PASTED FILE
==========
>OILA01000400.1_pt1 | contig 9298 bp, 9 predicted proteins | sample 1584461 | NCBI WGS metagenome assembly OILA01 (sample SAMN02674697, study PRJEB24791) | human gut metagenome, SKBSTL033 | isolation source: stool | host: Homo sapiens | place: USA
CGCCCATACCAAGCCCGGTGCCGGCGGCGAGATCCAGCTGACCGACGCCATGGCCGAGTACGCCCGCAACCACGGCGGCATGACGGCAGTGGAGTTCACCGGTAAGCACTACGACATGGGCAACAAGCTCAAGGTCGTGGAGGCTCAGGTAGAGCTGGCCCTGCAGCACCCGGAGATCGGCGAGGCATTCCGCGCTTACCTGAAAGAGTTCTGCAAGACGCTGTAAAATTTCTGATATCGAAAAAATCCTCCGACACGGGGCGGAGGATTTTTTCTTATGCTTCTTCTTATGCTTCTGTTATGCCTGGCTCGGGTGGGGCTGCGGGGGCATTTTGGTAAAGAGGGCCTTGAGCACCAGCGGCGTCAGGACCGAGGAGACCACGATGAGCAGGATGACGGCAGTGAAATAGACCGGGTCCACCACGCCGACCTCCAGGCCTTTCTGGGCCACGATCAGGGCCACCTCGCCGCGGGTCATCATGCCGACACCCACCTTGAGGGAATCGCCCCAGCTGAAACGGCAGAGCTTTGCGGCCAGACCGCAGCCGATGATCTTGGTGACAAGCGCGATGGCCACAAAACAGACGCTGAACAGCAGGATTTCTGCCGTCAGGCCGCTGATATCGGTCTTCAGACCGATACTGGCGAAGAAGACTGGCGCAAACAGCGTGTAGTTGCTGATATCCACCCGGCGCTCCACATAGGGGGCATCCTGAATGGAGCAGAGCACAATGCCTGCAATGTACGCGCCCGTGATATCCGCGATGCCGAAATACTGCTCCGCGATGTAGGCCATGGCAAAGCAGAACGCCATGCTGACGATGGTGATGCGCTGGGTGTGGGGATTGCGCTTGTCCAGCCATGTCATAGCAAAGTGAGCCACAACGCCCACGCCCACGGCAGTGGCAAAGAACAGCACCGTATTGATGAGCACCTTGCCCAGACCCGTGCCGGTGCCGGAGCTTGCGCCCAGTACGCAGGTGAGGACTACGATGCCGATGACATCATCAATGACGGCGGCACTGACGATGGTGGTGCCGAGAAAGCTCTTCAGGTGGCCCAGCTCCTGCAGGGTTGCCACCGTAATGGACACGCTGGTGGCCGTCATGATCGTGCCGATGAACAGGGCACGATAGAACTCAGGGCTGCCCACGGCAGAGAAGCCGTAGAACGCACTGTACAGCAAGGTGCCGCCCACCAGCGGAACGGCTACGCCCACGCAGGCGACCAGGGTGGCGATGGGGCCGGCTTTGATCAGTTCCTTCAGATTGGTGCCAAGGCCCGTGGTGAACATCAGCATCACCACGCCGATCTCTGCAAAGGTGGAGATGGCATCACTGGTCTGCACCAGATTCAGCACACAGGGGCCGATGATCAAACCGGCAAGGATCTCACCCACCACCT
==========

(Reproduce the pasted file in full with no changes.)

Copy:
>OILA01000400.1_pt1 | contig 9298 bp, 9 predicted proteins | sample 1584461 | NCBI WGS metagenome assembly OILA01 (sample SAMN02674697, study PRJEB24791) | human gut metagenome, SKBSTL033 | isolation source: stool | host: Homo sapiens | place: USA
CGCCCATACCAAGCCCGGTGCCGGCGGCGAGATCCAGCTGACCGACGCCATGGCCGAGTACGCCCGCAACCACGGCGGCATGACGGCAGTGGAGTTCACCGGTAAGCACTACGACATGGGCAACAAGCTCAAGGTCGTGGAGGCTCAGGTAGAGCTGGCCCTGCAGCACCCGGAGATCGGCGAGGCATTCCGCGCTTACCTGAAAGAGTTCTGCAAGACGCTGTAAAATTTCTGATATCGAAAAAATCCTCCGACACGGGGCGGAGGATTTTTTCTTATGCTTCTTCTTATGCTTCTGTTATGCCTGGCTCGGGTGGGGCTGCGGGGGCATTTTGGTAAAGAGGGCCTTGAGCACCAGCGGCGTCAGGACCGAGGAGACCACGATGAGCAGGATGACGGCAGTGAAATAGACCGGGTCCACCACGCCGACCTCCAGGCCTTTCTGGGCCACGATCAGGGCCACCTCGCCGCGGGTCATCATGCCGACACCCACCTTGAGGGAATCGCCCCAGCTGAAACGGCAGAGCTTTGCGGCCAGACCGCAGCCGATGATCTTGGTGACAAGCGCGATGGCCACAAAACAGACGCTGAACAGCAGGATTTCTGCCGTCAGGCCGCTGATATCGGTCTTCAGACCGATACTGGCGAAGAAGACTGGCGCAAACAGCGTGTAGTTGCTGATATCCACCCGGCGCTCCACATAGGGGGCATCCTGAATGGAGCAGAGCACAATGCCTGCAATGTACGCGCCCGTGATATCCGCGATGCCGAAATACTGCTCCGCGATGTAGGCCATGGCAAAGCAGAACGCCATGCTGACGATGGTGATGCGCTGGGTGTGGGGATTGCGCTTGTCCAGCCATGTCATAGCAAAGTGAGCCACAACGCCCACGCCCACGGCAGTGGCAAAGAACAGCACCGTATTGATGAGCACCTTGCCCAGACCCGTGCCGGTGCCGGAGCTTGCGCCCAGTACGCAGGTGAGGACTACGATGCCGATGACATCATCAATGACGGCGGCACTGACGATGGTGGTGCCGAGAAAGCTCTTCAGGTGGCCCAGCTCCTGCAGGGTTGCCACCGTAATGGACACGCTGGTGGCCGTCATGATCGTGCCGATGAACAGGGCACGATAGAACTCAGGGCTGCCCACGGCAGAGAAGCCGTAGAACGCACTGTACAGCAAGGTGCCGCCCACCAGCGGAACGGCTACGCCCACGCAGGCGACCAGGGTGGCGATGGGGCCGGCTTTGATCAGTTCCTTCAGATTGGTGCCAAGGCCCGTGGTGAACATCAGCATCACCACGCCGATCTCTGCAAAGGTGGAGATGGCATCACTGGTCTGCACCAGATTCAGCACACAGGGGCCGATGATCAAACCGGCAAGGATCTCACCCACCACCT